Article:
Truth be told, these women are freaks of nature. With catwalk proportions, sheaves of lustrous hair as well as a constellation of arresting features, they’ve had a lifelong capacity to reduce men to puddles of testosterone and to rile their less fortunate sisters. These impalas of elegance are saddled with a congenital aptitude to make gear from the Gap look like gear from Gucci. At this point in their lives, they’ve logged decades as The Most Beautiful Woman in the Room. Better than most, they understand the currency – and the trajectory – of beauty. And boy, were they happy I’d asked!

I’d expected the predictable tales of beauty’s bounty: waived traffic tickets, backstage passes, champagne delivered from the gentleman at yonder table. It’s a universal truth that beauty cuts to the head of the line. What I hadn’t expected was the seamy underbelly of being drop-dead gorgeous.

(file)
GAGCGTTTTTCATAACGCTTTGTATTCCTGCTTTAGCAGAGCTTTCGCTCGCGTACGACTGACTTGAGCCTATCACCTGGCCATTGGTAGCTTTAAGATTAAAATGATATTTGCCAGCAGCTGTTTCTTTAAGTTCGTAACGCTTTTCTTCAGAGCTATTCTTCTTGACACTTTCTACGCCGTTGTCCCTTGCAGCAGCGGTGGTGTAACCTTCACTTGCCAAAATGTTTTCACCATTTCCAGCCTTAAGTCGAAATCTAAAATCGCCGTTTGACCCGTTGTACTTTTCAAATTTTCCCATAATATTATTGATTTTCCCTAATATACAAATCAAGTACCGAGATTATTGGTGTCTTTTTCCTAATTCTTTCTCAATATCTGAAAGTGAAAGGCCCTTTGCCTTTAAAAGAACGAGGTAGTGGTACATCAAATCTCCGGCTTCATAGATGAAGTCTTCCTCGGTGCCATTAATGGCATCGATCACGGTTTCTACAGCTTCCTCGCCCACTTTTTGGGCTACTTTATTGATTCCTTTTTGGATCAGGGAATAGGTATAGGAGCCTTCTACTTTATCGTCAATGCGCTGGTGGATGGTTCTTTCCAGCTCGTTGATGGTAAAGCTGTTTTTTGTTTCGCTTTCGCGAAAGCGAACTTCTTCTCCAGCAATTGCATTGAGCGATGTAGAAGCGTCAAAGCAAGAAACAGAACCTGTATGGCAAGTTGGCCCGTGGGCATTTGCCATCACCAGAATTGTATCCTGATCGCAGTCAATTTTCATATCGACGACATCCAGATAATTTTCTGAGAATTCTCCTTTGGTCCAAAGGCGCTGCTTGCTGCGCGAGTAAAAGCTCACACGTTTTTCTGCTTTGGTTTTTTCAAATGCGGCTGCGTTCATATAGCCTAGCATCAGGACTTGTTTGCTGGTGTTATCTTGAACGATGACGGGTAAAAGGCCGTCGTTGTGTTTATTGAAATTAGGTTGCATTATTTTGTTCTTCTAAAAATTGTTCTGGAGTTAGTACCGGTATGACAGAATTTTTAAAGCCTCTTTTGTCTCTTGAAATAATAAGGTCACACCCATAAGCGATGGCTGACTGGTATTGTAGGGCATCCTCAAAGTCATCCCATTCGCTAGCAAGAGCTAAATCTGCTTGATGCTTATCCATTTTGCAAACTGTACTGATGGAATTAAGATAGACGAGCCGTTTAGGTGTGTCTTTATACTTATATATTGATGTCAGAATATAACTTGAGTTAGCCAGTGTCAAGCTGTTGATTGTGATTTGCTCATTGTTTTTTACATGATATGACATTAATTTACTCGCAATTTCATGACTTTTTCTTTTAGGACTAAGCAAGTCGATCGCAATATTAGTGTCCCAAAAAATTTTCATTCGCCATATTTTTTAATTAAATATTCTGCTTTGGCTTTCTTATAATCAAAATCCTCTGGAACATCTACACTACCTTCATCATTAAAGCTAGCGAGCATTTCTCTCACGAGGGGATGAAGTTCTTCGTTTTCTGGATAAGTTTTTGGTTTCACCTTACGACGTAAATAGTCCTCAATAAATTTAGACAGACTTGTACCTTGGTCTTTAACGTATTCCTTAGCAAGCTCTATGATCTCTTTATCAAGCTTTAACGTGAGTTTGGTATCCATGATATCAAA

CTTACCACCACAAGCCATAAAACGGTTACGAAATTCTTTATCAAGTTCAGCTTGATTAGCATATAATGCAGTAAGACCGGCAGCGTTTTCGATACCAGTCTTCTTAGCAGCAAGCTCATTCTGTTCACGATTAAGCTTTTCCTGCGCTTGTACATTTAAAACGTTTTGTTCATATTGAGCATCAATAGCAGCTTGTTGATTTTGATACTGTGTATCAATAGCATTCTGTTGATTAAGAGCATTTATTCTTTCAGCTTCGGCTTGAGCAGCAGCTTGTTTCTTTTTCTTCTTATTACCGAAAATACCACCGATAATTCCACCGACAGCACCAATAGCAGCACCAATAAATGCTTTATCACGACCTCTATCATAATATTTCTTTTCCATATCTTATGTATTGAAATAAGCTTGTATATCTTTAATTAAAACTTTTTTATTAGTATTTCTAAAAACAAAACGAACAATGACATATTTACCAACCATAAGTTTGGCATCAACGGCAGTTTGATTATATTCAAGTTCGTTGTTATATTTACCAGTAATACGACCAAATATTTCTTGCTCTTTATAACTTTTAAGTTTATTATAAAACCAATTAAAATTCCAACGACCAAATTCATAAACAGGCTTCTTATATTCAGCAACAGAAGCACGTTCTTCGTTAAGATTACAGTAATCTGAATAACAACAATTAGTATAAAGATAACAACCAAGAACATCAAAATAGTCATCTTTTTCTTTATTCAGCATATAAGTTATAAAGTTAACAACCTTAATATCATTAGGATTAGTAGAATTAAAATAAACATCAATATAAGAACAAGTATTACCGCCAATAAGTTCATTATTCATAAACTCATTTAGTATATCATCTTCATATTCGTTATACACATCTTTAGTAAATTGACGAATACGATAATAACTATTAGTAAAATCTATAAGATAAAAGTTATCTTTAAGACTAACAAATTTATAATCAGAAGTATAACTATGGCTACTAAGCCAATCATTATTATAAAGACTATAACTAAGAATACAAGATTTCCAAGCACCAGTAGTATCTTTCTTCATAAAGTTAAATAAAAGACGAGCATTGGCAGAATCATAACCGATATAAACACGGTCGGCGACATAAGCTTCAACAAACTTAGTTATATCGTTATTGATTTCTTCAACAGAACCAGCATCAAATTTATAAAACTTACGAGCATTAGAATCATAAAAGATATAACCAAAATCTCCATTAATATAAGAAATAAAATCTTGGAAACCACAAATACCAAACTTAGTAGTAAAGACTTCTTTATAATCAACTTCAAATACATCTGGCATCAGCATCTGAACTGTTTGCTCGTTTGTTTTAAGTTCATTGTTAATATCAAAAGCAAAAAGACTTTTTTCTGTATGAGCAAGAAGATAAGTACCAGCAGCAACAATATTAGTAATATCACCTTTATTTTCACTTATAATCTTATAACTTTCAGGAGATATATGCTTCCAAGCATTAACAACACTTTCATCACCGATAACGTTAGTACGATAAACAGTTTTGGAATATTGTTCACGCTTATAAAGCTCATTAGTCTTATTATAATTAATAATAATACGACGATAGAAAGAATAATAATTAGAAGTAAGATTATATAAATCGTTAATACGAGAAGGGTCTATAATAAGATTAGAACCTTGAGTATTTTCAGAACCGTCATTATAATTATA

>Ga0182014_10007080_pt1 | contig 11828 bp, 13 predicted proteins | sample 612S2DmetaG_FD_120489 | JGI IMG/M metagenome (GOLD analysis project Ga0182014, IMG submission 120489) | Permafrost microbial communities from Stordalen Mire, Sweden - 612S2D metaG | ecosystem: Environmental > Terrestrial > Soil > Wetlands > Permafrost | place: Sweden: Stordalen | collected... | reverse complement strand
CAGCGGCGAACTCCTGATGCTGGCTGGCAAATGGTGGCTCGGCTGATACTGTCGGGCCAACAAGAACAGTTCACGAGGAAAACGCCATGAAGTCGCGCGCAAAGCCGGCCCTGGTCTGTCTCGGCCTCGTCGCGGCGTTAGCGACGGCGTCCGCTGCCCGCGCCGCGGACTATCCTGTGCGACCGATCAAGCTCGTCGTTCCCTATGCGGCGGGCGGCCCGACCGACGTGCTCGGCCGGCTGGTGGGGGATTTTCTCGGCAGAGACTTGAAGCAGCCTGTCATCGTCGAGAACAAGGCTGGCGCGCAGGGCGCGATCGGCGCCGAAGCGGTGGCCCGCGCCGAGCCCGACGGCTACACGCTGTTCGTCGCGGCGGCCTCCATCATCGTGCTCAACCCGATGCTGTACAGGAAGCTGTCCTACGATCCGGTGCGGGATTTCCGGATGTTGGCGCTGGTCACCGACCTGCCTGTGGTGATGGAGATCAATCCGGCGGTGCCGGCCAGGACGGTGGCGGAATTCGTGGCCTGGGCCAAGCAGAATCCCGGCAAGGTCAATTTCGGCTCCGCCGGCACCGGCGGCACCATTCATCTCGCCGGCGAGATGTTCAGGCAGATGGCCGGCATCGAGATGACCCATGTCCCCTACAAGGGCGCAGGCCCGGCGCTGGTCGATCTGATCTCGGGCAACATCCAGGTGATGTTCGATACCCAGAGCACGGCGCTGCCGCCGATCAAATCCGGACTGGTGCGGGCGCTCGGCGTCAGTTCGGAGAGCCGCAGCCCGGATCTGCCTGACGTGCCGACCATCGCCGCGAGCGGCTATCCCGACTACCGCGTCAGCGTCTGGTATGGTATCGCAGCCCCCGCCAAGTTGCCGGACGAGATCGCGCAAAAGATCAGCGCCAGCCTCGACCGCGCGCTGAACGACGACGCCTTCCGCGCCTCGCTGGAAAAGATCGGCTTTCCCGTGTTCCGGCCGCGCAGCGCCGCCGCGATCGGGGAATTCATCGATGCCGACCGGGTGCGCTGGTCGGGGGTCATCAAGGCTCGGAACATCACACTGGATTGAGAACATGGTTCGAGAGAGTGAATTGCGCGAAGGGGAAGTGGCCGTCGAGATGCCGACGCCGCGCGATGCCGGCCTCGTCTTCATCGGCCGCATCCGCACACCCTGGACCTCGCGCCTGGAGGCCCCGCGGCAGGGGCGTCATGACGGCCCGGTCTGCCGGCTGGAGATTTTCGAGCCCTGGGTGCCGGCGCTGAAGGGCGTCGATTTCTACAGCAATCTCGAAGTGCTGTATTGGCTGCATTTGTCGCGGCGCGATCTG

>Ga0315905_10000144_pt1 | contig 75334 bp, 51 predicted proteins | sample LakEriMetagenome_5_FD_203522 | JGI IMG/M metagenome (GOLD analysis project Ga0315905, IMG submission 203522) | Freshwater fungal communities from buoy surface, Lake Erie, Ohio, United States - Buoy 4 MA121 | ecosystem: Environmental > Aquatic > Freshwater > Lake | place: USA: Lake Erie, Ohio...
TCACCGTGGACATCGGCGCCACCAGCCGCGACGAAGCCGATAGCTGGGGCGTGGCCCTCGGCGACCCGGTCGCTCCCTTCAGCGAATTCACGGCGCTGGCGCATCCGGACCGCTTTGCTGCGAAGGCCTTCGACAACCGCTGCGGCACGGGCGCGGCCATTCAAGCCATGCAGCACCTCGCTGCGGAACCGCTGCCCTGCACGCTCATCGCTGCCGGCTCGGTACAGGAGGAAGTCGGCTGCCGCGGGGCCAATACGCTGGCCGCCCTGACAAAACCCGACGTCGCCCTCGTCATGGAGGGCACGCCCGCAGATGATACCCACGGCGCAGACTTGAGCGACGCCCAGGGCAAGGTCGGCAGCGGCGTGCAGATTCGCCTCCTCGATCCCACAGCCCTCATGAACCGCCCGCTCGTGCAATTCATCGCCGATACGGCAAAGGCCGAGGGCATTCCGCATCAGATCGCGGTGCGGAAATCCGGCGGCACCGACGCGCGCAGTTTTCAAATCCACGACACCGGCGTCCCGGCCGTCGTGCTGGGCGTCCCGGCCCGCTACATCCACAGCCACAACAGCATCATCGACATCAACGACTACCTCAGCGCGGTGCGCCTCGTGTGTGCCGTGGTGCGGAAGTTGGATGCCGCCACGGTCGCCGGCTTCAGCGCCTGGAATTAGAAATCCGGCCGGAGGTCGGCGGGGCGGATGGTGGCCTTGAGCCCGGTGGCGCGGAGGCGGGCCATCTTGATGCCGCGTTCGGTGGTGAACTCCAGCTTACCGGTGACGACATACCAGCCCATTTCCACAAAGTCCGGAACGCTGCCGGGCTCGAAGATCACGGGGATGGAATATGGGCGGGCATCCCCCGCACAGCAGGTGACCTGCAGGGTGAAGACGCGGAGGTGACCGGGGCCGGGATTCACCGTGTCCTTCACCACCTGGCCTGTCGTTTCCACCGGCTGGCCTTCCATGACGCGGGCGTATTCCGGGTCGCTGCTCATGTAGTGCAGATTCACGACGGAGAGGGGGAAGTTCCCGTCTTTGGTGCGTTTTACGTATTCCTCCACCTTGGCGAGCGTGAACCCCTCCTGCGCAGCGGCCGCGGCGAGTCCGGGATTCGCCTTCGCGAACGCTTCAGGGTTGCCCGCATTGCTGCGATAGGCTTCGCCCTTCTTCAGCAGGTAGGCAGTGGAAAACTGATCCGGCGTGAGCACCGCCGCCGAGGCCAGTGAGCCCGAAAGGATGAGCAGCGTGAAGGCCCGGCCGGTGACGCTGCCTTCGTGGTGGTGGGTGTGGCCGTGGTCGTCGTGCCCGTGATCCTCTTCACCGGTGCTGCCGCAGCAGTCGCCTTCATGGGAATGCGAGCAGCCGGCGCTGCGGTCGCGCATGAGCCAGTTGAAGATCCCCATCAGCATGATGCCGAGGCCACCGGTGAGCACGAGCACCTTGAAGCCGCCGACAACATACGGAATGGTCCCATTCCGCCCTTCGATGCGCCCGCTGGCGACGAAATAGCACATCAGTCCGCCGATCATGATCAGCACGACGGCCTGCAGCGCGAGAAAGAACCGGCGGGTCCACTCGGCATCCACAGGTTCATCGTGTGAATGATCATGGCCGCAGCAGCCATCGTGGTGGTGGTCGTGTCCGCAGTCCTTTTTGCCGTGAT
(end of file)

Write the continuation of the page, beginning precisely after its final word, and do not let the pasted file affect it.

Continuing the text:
What I hadn’t expected was the seamy underbelly of being drop-dead gorgeous.

The blond had an axe to grind.  “You know what really ticks me off?  When I hear people commenting on whether my kids got my looks, or not.  Do they think I’m competing against my daughter in some sort of beauty pageant?! Do they think I’d love my kids more or less according to someone’s idea of attractiveness?  It’s not some big dog show; this is my family!”

The Brunette wanted to talk about whispers.  “People are always measuring me against either my younger self or their expectation of me: ‘Ohhhh, she’s not ageing well. Tsk. Ohhhh, she used to be so much prettier. Tsk. Or the people who go, ‘Her?! You call that hot?! She’s so not hot.’ It’s like I ripped them off, somehow.  Like I promised them something then didn’t deliver.  And they feel like they have the right to complain!”